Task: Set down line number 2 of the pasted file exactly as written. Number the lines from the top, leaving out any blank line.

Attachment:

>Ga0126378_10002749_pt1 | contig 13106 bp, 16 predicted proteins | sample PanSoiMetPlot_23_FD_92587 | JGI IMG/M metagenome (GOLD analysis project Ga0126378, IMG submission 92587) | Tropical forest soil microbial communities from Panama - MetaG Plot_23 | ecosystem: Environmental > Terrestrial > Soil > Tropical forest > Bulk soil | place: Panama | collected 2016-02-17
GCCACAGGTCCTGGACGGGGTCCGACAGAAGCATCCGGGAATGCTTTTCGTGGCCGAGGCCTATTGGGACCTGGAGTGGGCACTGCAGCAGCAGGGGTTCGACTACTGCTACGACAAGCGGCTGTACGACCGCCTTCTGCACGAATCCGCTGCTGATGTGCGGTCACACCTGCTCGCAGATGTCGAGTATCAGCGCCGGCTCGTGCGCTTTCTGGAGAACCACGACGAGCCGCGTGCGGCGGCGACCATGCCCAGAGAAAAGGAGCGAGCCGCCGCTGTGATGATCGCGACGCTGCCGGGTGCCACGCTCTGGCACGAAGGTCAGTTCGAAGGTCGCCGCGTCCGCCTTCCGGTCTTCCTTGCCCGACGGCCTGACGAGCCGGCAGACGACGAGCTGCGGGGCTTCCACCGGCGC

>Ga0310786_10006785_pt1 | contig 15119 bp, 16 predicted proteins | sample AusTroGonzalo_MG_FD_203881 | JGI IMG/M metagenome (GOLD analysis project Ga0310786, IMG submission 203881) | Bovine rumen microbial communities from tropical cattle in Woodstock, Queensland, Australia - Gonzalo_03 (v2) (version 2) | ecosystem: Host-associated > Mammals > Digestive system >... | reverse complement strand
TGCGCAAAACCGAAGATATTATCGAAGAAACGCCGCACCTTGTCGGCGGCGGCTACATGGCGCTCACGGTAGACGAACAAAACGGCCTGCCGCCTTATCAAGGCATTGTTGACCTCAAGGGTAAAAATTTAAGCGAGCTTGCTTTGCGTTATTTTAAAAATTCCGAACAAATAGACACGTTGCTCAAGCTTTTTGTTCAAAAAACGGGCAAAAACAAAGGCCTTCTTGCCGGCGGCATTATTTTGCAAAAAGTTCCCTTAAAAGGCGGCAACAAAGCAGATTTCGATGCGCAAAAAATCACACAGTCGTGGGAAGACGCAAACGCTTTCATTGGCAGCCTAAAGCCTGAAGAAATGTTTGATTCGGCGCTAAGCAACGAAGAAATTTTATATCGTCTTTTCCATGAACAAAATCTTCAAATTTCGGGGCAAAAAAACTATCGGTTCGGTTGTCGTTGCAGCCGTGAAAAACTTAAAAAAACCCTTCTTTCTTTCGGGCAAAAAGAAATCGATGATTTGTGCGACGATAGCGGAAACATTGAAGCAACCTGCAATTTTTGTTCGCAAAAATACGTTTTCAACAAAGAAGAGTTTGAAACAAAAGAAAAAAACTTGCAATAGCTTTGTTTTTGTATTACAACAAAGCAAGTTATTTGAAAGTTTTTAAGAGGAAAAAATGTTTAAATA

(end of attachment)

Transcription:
GCCACAGGTCCTGGACGGGGTCCGACAGAAGCATCCGGGAATGCTTTTCGTGGCCGAGGCCTATTGGGACCTGGAGTGGGCACTGCAGCAGCAGGGGTTCGACTACTGCTACGACAAGCGGCTGTACGACCGCCTTCTGCACGAATCCGCTGCTGATGTGCGGTCACACCTGCTCGCAGATGTCGAGTATCAGCGCCGGCTCGTGCGCTTTCTGGAGAACCACGACGAGCCGCGTGCGGCGGCGACCATGCCCAGAGAAAAGGAGCGAGCCGCCGCTGTGATGATCGCGACGCTGCCGGGTGCCACGCTCTGGCACGAAGGTCAGTTCGAAGGTCGCCGCGTCCGCCTTCCGGTCTTCCTTGCCCGACGGCCTGACGAGCCGGCAGACGACGAGCTGCGGGGCTTCCACCGGCGC